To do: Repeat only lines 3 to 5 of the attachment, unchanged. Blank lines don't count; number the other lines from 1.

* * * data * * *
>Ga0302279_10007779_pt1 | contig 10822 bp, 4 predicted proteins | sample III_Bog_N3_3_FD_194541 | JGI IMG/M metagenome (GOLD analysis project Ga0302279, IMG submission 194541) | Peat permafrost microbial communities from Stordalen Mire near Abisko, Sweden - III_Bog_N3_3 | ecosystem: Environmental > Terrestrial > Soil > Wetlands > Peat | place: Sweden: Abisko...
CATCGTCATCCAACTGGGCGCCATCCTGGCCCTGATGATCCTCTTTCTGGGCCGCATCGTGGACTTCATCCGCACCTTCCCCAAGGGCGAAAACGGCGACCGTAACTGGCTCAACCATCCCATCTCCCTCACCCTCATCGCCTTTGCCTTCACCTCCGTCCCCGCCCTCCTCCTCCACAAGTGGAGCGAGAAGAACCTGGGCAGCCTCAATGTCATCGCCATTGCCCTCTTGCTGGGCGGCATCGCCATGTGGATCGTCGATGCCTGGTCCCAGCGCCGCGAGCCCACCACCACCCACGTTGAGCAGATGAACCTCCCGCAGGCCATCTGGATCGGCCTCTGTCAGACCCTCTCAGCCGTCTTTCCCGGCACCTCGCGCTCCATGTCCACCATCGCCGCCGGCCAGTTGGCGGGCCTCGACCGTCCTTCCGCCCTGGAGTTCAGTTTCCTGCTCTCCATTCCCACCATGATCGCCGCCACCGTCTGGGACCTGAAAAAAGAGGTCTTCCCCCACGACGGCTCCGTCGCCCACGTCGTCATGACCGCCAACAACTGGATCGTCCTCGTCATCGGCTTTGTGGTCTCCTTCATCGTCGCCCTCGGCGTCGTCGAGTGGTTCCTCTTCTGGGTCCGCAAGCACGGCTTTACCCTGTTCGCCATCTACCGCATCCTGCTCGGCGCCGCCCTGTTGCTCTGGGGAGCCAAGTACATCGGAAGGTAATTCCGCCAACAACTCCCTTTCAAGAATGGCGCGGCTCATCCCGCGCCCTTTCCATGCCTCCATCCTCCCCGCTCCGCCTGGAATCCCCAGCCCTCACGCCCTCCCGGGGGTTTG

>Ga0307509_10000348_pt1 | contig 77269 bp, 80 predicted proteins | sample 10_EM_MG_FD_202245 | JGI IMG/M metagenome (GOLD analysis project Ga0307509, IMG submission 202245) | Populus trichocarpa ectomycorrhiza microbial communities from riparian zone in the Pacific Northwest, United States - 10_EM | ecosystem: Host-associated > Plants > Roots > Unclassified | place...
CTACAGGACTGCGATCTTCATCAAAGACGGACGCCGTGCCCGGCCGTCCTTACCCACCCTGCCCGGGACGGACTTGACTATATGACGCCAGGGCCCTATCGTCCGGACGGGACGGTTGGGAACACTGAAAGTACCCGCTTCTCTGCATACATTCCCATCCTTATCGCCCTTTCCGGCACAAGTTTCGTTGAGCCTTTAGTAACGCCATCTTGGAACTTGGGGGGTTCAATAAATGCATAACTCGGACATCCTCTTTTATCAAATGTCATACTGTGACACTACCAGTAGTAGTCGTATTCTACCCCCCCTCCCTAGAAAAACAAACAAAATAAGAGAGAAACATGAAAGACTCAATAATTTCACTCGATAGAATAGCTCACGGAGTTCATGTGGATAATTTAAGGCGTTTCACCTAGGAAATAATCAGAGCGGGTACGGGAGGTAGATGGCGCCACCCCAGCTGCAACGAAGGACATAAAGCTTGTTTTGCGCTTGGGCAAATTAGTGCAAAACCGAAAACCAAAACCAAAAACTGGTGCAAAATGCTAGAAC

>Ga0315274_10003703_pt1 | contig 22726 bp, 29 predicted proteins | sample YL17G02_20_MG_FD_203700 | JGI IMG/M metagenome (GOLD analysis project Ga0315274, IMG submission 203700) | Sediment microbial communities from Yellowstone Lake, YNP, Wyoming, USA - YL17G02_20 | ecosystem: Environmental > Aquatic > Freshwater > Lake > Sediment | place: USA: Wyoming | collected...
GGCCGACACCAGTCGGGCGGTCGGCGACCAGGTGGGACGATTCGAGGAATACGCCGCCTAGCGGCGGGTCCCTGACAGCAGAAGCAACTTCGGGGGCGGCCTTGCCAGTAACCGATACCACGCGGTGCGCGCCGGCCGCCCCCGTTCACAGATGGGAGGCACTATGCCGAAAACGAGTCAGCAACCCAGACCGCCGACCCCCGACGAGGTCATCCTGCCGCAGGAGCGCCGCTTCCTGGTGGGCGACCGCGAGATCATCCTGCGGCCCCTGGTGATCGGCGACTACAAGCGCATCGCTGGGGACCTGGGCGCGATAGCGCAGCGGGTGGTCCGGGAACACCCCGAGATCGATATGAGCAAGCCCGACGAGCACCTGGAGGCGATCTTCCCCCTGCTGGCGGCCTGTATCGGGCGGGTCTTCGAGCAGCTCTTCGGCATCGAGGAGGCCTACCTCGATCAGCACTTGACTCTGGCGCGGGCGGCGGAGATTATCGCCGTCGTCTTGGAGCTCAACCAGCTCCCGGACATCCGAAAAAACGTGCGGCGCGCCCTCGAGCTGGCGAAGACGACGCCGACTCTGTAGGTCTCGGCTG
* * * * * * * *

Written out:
>Ga0307509_10000348_pt1 | contig 77269 bp, 80 predicted proteins | sample 10_EM_MG_FD_202245 | JGI IMG/M metagenome (GOLD analysis project Ga0307509, IMG submission 202245) | Populus trichocarpa ectomycorrhiza microbial communities from riparian zone in the Pacific Northwest, United States - 10_EM | ecosystem: Host-associated > Plants > Roots > Unclassified | place...
CTACAGGACTGCGATCTTCATCAAAGACGGACGCCGTGCCCGGCCGTCCTTACCCACCCTGCCCGGGACGGACTTGACTATATGACGCCAGGGCCCTATCGTCCGGACGGGACGGTTGGGAACACTGAAAGTACCCGCTTCTCTGCATACATTCCCATCCTTATCGCCCTTTCCGGCACAAGTTTCGTTGAGCCTTTAGTAACGCCATCTTGGAACTTGGGGGGTTCAATAAATGCATAACTCGGACATCCTCTTTTATCAAATGTCATACTGTGACACTACCAGTAGTAGTCGTATTCTACCCCCCCTCCCTAGAAAAACAAACAAAATAAGAGAGAAACATGAAAGACTCAATAATTTCACTCGATAGAATAGCTCACGGAGTTCATGTGGATAATTTAAGGCGTTTCACCTAGGAAATAATCAGAGCGGGTACGGGAGGTAGATGGCGCCACCCCAGCTGCAACGAAGGACATAAAGCTTGTTTTGCGCTTGGGCAAATTAGTGCAAAACCGAAAACCAAAACCAAAAACTGGTGCAAAATGCTAGAAC

>Ga0315274_10003703_pt1 | contig 22726 bp, 29 predicted proteins | sample YL17G02_20_MG_FD_203700 | JGI IMG/M metagenome (GOLD analysis project Ga0315274, IMG submission 203700) | Sediment microbial communities from Yellowstone Lake, YNP, Wyoming, USA - YL17G02_20 | ecosystem: Environmental > Aquatic > Freshwater > Lake > Sediment | place: USA: Wyoming | collected...